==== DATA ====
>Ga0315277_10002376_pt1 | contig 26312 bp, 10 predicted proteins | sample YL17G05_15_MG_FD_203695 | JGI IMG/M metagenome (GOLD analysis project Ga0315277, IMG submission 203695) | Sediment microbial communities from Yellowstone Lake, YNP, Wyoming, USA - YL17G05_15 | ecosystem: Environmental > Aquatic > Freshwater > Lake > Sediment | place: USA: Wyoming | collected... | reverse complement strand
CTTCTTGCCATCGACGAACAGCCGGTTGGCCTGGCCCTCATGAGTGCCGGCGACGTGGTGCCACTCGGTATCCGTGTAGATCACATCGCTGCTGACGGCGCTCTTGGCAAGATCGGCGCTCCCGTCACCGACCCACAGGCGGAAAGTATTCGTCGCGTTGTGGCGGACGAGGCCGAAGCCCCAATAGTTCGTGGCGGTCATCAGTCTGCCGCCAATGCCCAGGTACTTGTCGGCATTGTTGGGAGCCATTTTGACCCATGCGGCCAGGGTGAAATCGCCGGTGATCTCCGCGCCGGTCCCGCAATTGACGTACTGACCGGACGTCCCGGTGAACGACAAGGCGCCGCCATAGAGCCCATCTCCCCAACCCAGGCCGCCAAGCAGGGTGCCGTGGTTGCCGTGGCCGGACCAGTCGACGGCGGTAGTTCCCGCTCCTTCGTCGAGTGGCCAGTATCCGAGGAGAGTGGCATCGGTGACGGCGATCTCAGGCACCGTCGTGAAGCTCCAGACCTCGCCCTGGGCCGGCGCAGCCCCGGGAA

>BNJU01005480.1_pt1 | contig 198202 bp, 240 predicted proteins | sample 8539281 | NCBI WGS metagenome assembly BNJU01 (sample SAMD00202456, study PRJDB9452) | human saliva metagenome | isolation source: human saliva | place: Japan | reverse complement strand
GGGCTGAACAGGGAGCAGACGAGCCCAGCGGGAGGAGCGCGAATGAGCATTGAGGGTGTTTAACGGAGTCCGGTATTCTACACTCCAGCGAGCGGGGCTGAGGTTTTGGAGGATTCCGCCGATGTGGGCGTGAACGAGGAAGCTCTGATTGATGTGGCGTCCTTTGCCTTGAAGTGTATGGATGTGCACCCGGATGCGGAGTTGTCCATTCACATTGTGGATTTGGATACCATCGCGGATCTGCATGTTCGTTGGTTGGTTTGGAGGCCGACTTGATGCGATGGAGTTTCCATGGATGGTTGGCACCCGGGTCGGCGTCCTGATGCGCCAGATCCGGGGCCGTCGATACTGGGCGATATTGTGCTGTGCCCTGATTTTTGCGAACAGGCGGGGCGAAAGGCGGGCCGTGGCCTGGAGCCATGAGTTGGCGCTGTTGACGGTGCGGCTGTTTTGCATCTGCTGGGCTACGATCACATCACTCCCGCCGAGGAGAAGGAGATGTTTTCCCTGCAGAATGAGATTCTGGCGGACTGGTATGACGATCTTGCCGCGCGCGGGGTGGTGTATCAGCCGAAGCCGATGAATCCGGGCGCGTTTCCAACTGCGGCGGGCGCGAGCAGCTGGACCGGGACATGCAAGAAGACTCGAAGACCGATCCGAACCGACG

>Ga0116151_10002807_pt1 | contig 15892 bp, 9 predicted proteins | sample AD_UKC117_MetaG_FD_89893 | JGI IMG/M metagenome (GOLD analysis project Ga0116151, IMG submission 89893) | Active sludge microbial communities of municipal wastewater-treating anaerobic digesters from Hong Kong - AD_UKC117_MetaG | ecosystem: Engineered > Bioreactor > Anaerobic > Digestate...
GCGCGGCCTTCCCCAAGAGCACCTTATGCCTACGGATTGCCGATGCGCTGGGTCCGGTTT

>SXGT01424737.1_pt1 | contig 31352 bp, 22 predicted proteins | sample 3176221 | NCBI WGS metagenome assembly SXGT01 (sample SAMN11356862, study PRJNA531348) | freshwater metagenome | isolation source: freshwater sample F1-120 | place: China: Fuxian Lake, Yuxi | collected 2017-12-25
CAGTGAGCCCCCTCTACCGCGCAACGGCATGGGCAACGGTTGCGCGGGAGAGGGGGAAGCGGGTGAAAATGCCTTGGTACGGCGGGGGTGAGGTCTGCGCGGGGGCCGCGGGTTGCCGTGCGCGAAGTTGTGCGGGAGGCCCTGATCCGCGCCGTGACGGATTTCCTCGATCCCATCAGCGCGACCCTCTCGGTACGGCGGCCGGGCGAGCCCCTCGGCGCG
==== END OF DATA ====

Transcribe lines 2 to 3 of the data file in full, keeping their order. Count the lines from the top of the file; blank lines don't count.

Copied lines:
CTTCTTGCCATCGACGAACAGCCGGTTGGCCTGGCCCTCATGAGTGCCGGCGACGTGGTGCCACTCGGTATCCGTGTAGATCACATCGCTGCTGACGGCGCTCTTGGCAAGATCGGCGCTCCCGTCACCGACCCACAGGCGGAAAGTATTCGTCGCGTTGTGGCGGACGAGGCCGAAGCCCCAATAGTTCGTGGCGGTCATCAGTCTGCCGCCAATGCCCAGGTACTTGTCGGCATTGTTGGGAGCCATTTTGACCCATGCGGCCAGGGTGAAATCGCCGGTGATCTCCGCGCCGGTCCCGCAATTGACGTACTGACCGGACGTCCCGGTGAACGACAAGGCGCCGCCATAGAGCCCATCTCCCCAACCCAGGCCGCCAAGCAGGGTGCCGTGGTTGCCGTGGCCGGACCAGTCGACGGCGGTAGTTCCCGCTCCTTCGTCGAGTGGCCAGTATCCGAGGAGAGTGGCATCGGTGACGGCGATCTCAGGCACCGTCGTGAAGCTCCAGACCTCGCCCTGGGCCGGCGCAGCCCCGGGAA

>BNJU01005480.1_pt1 | contig 198202 bp, 240 predicted proteins | sample 8539281 | NCBI WGS metagenome assembly BNJU01 (sample SAMD00202456, study PRJDB9452) | human saliva metagenome | isolation source: human saliva | place: Japan | reverse complement strand